44. It is important to note that at the turn of the twentieth century, the current municipality of Canóvanas was a neighborhood of Loíza. In 1902, Canóvanas became its own municipality. This was revoked in 1905. Four years later, in 1909, Loiza's municipal administration moved to Canóvanas. Predominantly black communities lived on the coast, which is where current day Loíza is located. Whites settled in the mountains, which after 1969 became recognized as a separate town, Canóvanas. War Department, Office Director Census of Porto Rico. Report on the Census of Porto Rico, 1899 (Washington, DC: Government Printing Office, 1900), 156; 170Google Scholar.

45. Ibid., 244.

46. “Entrevista al Sr. Mateo Pérez Sanjurjo,” CIHO, 4.

47. Ibid., 14.

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49. Luis Figueroa explored the relation between social categories and types of dances in Gauayama. See Figueroa, Sugar, Slavery, and Freedom, 175–200.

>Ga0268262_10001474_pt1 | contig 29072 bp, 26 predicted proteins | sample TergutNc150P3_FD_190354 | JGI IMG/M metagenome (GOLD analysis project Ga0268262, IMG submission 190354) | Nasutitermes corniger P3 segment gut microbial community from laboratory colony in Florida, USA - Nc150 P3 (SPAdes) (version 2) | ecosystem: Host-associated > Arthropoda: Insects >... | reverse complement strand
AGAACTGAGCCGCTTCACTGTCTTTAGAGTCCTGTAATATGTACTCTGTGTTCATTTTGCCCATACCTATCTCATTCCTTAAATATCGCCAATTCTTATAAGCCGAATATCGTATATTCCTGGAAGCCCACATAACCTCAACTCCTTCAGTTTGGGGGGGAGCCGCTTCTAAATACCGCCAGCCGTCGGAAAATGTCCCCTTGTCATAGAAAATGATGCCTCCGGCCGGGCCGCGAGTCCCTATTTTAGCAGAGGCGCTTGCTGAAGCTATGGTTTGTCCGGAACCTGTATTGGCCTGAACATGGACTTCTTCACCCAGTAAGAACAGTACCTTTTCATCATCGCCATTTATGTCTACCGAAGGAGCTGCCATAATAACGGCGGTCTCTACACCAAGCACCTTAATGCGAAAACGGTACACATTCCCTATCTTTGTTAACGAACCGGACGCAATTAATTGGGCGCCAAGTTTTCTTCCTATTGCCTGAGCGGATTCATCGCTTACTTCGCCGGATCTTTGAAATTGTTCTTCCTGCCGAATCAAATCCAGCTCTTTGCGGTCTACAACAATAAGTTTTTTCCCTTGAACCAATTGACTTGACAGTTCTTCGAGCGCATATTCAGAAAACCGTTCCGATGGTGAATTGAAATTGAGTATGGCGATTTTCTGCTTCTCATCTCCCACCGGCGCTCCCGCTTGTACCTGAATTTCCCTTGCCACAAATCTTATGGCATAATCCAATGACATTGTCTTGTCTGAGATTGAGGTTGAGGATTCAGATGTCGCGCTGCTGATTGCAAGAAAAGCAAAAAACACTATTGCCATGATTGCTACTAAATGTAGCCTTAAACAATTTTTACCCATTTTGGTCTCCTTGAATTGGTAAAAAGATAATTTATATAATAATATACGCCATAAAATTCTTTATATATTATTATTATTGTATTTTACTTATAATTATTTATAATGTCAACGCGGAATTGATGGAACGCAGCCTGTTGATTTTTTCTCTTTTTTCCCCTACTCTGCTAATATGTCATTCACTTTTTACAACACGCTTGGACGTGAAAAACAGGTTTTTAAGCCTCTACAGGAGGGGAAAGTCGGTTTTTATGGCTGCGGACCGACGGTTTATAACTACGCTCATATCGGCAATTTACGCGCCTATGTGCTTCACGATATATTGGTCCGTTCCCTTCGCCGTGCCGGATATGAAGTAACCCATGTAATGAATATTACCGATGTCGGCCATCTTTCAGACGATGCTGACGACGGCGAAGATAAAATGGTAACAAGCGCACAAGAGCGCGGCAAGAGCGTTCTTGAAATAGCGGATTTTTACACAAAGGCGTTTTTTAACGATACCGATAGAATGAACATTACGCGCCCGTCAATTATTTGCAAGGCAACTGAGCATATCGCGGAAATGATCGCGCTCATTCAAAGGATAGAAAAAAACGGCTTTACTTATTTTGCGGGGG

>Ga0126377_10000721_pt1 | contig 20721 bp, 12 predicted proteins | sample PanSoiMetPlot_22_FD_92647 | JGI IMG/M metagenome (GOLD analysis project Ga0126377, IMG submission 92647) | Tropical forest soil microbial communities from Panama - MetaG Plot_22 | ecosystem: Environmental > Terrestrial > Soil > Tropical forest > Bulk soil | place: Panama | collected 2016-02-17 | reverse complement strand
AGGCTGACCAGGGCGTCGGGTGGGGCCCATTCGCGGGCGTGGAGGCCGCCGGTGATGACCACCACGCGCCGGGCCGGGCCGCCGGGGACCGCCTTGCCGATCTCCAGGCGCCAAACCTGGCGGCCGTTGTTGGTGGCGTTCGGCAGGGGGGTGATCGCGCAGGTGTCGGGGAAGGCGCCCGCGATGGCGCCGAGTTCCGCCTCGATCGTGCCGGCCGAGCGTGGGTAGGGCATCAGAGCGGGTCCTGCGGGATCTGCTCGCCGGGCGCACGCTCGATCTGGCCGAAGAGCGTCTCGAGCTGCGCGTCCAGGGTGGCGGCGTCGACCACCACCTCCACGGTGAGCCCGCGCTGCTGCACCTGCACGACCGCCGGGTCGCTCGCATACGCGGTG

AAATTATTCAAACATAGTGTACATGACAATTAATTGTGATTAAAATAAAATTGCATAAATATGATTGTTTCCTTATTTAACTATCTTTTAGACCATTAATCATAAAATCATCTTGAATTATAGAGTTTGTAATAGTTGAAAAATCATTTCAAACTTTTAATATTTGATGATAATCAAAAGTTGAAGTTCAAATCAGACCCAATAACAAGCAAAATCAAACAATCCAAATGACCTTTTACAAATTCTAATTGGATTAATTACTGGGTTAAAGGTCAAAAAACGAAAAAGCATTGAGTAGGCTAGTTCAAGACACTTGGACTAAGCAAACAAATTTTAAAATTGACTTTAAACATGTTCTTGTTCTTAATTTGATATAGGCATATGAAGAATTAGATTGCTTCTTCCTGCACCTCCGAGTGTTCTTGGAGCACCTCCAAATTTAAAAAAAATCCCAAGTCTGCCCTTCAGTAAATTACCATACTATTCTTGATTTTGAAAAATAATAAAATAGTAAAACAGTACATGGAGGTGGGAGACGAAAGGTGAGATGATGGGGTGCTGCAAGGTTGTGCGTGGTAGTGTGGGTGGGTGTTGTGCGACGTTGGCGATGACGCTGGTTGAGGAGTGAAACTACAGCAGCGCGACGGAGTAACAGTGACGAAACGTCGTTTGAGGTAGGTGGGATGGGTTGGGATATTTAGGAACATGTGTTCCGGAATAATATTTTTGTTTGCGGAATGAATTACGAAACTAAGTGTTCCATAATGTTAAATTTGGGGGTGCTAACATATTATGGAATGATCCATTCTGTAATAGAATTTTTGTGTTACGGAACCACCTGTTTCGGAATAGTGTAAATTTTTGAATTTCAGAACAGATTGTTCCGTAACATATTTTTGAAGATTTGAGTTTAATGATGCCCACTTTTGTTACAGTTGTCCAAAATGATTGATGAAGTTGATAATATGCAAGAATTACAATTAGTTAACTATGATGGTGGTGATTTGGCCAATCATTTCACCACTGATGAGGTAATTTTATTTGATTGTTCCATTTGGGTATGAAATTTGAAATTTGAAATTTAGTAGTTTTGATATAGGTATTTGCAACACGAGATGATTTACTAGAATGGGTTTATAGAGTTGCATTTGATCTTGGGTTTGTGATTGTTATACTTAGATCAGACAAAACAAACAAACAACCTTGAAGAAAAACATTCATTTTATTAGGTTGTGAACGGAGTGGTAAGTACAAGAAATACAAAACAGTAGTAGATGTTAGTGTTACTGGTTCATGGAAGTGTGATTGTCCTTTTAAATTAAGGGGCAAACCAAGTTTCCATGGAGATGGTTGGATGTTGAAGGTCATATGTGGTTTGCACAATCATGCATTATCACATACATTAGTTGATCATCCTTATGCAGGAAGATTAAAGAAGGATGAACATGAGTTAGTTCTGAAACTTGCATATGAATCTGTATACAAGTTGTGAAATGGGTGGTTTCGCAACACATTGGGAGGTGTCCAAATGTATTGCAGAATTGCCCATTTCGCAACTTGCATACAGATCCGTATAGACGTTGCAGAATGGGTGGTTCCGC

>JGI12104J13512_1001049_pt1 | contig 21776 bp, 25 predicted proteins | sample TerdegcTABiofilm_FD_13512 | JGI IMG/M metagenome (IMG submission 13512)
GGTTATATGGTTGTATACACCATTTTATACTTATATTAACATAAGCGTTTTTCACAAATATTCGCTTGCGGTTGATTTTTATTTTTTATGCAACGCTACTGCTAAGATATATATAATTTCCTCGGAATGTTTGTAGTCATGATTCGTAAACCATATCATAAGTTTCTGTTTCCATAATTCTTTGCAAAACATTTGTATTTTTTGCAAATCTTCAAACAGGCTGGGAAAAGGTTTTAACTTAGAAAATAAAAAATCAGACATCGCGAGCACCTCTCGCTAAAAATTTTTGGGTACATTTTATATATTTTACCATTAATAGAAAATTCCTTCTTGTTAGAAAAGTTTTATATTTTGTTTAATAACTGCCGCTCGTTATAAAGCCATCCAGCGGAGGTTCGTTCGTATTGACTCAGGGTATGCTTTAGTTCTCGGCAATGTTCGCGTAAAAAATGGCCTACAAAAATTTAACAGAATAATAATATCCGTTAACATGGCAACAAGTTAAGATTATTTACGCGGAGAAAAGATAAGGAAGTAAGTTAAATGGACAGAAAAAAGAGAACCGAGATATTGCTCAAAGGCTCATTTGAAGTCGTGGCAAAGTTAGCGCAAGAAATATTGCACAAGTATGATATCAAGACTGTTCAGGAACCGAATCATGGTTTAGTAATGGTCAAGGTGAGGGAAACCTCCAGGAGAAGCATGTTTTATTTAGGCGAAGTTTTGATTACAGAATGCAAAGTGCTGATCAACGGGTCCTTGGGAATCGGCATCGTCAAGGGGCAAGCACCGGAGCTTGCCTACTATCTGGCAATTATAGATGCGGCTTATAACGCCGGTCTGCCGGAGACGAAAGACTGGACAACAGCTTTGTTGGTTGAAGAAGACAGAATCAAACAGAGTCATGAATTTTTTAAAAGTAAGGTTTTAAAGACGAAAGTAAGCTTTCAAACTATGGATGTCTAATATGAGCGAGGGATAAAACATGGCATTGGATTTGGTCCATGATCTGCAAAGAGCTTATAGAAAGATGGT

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53. Ibid., 24.

54. “Entrevista al Sr. Mateo Pérez Sanjurjo,” CIHO, 11.

55. Ibid., 14.

56. Ibid., 15.

57. Ibid., 15.

58. Ibid., 22.

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60. Ibid., 38.

61. “Entrevista al Sr. Mateo Pérez Sanjurjo,” CIHO, 12.

62. Romero Rosa wrote, “…when I was elected as Delegate of the House of Representatives, instead of inquiring about what I should do in favor the working people, many workers just looked at my shoes, my clothing, and my hat as if they wanted to ask: is this a Delegate?” del Romeral, R., Entre broma y vera: Manjares en salsa picante que conviene digerir con calma y sana intención para el bien de la higiene social (San Juan: La República Española, 1906), 62Google Scholar.

63. “Entrevista al Sr. Mateo Pérez Sanjurjo,” CIHO, 12–13.